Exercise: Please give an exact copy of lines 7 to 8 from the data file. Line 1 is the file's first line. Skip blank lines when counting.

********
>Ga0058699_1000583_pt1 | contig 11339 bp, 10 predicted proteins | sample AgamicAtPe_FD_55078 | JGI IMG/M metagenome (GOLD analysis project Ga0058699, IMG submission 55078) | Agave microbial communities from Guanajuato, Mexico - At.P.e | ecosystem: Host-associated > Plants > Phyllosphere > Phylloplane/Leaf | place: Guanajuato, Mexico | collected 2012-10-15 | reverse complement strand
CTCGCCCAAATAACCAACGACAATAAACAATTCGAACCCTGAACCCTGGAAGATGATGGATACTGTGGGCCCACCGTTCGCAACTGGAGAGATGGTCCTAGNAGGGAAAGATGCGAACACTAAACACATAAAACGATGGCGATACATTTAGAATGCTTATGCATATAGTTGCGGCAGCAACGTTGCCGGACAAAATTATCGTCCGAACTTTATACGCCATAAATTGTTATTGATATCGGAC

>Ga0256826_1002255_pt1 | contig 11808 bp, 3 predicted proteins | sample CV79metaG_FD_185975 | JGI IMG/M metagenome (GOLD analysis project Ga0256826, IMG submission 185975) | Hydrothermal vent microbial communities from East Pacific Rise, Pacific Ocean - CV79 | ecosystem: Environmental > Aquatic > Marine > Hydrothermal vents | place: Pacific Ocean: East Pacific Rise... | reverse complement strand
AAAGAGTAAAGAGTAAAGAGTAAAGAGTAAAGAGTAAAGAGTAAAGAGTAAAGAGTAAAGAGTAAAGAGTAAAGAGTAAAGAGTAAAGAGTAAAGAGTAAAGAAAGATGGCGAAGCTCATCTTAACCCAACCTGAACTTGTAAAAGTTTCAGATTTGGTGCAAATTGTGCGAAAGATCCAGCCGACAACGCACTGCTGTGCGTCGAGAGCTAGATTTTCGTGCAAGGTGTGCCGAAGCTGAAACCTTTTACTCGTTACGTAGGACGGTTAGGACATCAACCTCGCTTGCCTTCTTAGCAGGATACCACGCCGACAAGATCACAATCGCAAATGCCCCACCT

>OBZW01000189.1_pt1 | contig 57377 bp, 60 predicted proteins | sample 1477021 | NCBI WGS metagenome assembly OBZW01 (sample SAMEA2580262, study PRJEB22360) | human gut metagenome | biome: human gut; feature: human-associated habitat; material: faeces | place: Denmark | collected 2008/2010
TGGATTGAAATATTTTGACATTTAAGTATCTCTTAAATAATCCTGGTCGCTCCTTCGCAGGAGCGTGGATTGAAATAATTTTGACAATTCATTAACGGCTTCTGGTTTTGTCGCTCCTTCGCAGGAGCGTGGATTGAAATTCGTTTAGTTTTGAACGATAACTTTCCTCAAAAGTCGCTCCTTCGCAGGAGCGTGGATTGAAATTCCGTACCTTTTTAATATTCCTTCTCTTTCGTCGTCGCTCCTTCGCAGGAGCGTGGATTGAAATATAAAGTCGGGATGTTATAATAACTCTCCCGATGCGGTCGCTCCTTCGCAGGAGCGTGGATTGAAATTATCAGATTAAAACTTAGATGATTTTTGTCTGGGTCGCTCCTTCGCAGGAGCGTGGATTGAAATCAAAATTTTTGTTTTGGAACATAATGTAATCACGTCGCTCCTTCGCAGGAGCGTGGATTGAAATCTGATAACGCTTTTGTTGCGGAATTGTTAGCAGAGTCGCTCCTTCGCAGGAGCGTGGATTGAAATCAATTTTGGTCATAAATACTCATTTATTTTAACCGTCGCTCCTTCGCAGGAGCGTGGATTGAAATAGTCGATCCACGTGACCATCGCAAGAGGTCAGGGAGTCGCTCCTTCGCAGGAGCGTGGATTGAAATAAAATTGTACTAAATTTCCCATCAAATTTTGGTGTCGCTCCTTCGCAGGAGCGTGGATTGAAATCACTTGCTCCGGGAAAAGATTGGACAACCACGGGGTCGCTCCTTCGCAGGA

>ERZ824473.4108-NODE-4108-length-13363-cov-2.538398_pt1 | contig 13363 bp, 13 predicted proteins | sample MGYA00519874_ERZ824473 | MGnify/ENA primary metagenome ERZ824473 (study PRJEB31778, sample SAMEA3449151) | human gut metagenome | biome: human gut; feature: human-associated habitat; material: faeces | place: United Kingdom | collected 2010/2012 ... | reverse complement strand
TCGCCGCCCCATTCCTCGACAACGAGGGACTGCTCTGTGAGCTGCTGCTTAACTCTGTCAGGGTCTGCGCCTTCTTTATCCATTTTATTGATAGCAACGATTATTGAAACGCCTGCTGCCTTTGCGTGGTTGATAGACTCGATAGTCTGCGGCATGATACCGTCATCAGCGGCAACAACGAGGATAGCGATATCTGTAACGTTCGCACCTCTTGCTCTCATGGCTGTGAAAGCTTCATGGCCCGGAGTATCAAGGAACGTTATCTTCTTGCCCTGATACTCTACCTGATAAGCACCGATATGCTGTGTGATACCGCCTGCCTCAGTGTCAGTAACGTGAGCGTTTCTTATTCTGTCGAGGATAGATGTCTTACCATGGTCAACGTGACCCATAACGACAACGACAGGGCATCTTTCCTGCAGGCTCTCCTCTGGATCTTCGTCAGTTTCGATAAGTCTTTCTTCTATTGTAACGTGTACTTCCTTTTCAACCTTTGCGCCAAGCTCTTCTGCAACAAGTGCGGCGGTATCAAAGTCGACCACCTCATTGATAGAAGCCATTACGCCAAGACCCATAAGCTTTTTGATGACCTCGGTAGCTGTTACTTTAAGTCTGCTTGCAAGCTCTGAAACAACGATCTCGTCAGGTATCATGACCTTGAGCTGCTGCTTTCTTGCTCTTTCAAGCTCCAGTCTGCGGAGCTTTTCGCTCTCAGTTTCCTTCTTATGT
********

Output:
>ERZ824473.4108-NODE-4108-length-13363-cov-2.538398_pt1 | contig 13363 bp, 13 predicted proteins | sample MGYA00519874_ERZ824473 | MGnify/ENA primary metagenome ERZ824473 (study PRJEB31778, sample SAMEA3449151) | human gut metagenome | biome: human gut; feature: human-associated habitat; material: faeces | place: United Kingdom | collected 2010/2012 ... | reverse complement strand
TCGCCGCCCCATTCCTCGACAACGAGGGACTGCTCTGTGAGCTGCTGCTTAACTCTGTCAGGGTCTGCGCCTTCTTTATCCATTTTATTGATAGCAACGATTATTGAAACGCCTGCTGCCTTTGCGTGGTTGATAGACTCGATAGTCTGCGGCATGATACCGTCATCAGCGGCAACAACGAGGATAGCGATATCTGTAACGTTCGCACCTCTTGCTCTCATGGCTGTGAAAGCTTCATGGCCCGGAGTATCAAGGAACGTTATCTTCTTGCCCTGATACTCTACCTGATAAGCACCGATATGCTGTGTGATACCGCCTGCCTCAGTGTCAGTAACGTGAGCGTTTCTTATTCTGTCGAGGATAGATGTCTTACCATGGTCAACGTGACCCATAACGACAACGACAGGGCATCTTTCCTGCAGGCTCTCCTCTGGATCTTCGTCAGTTTCGATAAGTCTTTCTTCTATTGTAACGTGTACTTCCTTTTCAACCTTTGCGCCAAGCTCTTCTGCAACAAGTGCGGCGGTATCAAAGTCGACCACCTCATTGATAGAAGCCATTACGCCAAGACCCATAAGCTTTTTGATGACCTCGGTAGCTGTTACTTTAAGTCTGCTTGCAAGCTCTGAAACAACGATCTCGTCAGGTATCATGACCTTGAGCTGCTGCTTTCTTGCTCTTTCAAGCTCCAGTCTGCGGAGCTTTTCGCTCTCAGTTTCCTTCTTATGT